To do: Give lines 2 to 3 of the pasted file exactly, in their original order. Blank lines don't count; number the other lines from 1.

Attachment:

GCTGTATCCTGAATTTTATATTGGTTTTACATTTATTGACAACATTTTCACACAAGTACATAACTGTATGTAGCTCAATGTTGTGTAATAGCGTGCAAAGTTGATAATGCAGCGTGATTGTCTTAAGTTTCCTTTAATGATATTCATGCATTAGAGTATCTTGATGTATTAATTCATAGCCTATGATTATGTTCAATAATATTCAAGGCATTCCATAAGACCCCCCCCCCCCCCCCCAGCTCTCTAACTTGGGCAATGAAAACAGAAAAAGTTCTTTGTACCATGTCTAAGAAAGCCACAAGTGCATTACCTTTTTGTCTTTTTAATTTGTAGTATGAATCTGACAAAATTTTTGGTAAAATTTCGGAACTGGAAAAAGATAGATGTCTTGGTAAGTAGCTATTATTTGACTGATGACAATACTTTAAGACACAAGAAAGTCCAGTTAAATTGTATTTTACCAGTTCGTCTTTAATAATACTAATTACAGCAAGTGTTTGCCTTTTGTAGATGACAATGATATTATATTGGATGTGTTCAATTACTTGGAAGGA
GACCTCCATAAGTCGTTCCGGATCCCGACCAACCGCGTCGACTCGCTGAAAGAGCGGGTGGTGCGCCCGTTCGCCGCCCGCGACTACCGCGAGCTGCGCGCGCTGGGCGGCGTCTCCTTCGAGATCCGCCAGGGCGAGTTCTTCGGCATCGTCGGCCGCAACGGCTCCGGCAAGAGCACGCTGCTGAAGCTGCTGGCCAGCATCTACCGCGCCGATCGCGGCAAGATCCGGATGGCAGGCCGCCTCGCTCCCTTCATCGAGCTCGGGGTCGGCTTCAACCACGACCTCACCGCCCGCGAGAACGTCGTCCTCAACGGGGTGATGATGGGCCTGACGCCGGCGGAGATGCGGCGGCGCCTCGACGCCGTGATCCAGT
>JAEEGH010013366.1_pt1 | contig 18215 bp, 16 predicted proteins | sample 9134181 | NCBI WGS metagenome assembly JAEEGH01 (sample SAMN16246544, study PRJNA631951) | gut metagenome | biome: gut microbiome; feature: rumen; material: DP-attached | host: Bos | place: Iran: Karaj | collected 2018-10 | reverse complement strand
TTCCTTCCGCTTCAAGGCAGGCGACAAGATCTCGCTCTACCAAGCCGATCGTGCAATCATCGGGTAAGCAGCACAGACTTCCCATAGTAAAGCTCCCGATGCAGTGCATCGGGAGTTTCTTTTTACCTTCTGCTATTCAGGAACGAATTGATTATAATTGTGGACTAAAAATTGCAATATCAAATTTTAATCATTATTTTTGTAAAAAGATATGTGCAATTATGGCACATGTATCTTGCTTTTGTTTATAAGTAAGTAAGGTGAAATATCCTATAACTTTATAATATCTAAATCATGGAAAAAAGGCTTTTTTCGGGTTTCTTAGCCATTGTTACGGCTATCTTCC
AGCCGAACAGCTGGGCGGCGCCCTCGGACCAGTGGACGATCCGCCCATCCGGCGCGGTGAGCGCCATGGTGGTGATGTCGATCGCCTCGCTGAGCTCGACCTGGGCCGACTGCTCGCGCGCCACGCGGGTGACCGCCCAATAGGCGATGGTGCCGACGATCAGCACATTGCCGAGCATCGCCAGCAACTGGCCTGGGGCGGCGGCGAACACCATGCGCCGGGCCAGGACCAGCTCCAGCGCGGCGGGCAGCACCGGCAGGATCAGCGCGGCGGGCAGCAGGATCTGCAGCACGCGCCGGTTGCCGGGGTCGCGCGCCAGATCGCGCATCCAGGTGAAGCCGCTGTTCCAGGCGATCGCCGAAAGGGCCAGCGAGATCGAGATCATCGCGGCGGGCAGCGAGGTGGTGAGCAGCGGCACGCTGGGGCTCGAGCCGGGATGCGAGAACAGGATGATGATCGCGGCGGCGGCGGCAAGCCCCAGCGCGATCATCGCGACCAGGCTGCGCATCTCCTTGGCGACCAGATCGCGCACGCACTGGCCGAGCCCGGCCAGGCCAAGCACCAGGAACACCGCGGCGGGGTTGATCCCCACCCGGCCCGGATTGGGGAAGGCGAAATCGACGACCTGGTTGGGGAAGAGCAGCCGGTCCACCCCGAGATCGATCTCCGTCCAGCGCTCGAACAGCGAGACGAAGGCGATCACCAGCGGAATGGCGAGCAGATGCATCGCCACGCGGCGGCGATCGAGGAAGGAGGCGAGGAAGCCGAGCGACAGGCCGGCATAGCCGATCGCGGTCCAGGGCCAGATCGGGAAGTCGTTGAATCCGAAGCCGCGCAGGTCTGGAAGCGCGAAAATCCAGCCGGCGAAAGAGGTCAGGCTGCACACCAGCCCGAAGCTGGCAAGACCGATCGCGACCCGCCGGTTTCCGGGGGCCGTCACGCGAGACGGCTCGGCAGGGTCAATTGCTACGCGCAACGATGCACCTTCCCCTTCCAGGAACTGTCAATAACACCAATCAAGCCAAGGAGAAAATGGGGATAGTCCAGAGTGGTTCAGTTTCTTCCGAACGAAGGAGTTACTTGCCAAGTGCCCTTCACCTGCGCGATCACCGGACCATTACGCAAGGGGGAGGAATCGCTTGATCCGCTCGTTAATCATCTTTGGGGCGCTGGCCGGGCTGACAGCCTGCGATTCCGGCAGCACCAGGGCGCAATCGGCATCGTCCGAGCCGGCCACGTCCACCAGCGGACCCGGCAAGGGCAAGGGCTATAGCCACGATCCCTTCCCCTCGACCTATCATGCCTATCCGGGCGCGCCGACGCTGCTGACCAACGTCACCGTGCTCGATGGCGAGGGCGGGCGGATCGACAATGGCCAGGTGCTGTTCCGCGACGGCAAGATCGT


GACCTCCATAAGTCGTTCCGGATCCCGACCAACCGCGTCGACTCGCTGAAAGAGCGGGTGGTGCGCCCGTTCGCCGCCCGCGACTACCGCGAGCTGCGCGCGCTGGGCGGCGTCTCCTTCGAGATCCGCCAGGGCGAGTTCTTCGGCATCGTCGGCCGCAACGGCTCCGGCAAGAGCACGCTGCTGAAGCTGCTGGCCAGCATCTACCGCGCCGATCGCGGCAAGATCCGGATGGCAGGCCGCCTCGCTCCCTTCATCGAGCTCGGGGTCGGCTTCAACCACGACCTCACCGCCCGCGAGAACGTCGTCCTCAACGGGGTGATGATGGGCCTGACGCCGGCGGAGATGCGGCGGCGCCTCGACGCCGTGATCCAGT
>JAEEGH010013366.1_pt1 | contig 18215 bp, 16 predicted proteins | sample 9134181 | NCBI WGS metagenome assembly JAEEGH01 (sample SAMN16246544, study PRJNA631951) | gut metagenome | biome: gut microbiome; feature: rumen; material: DP-attached | host: Bos | place: Iran: Karaj | collected 2018-10 | reverse complement strand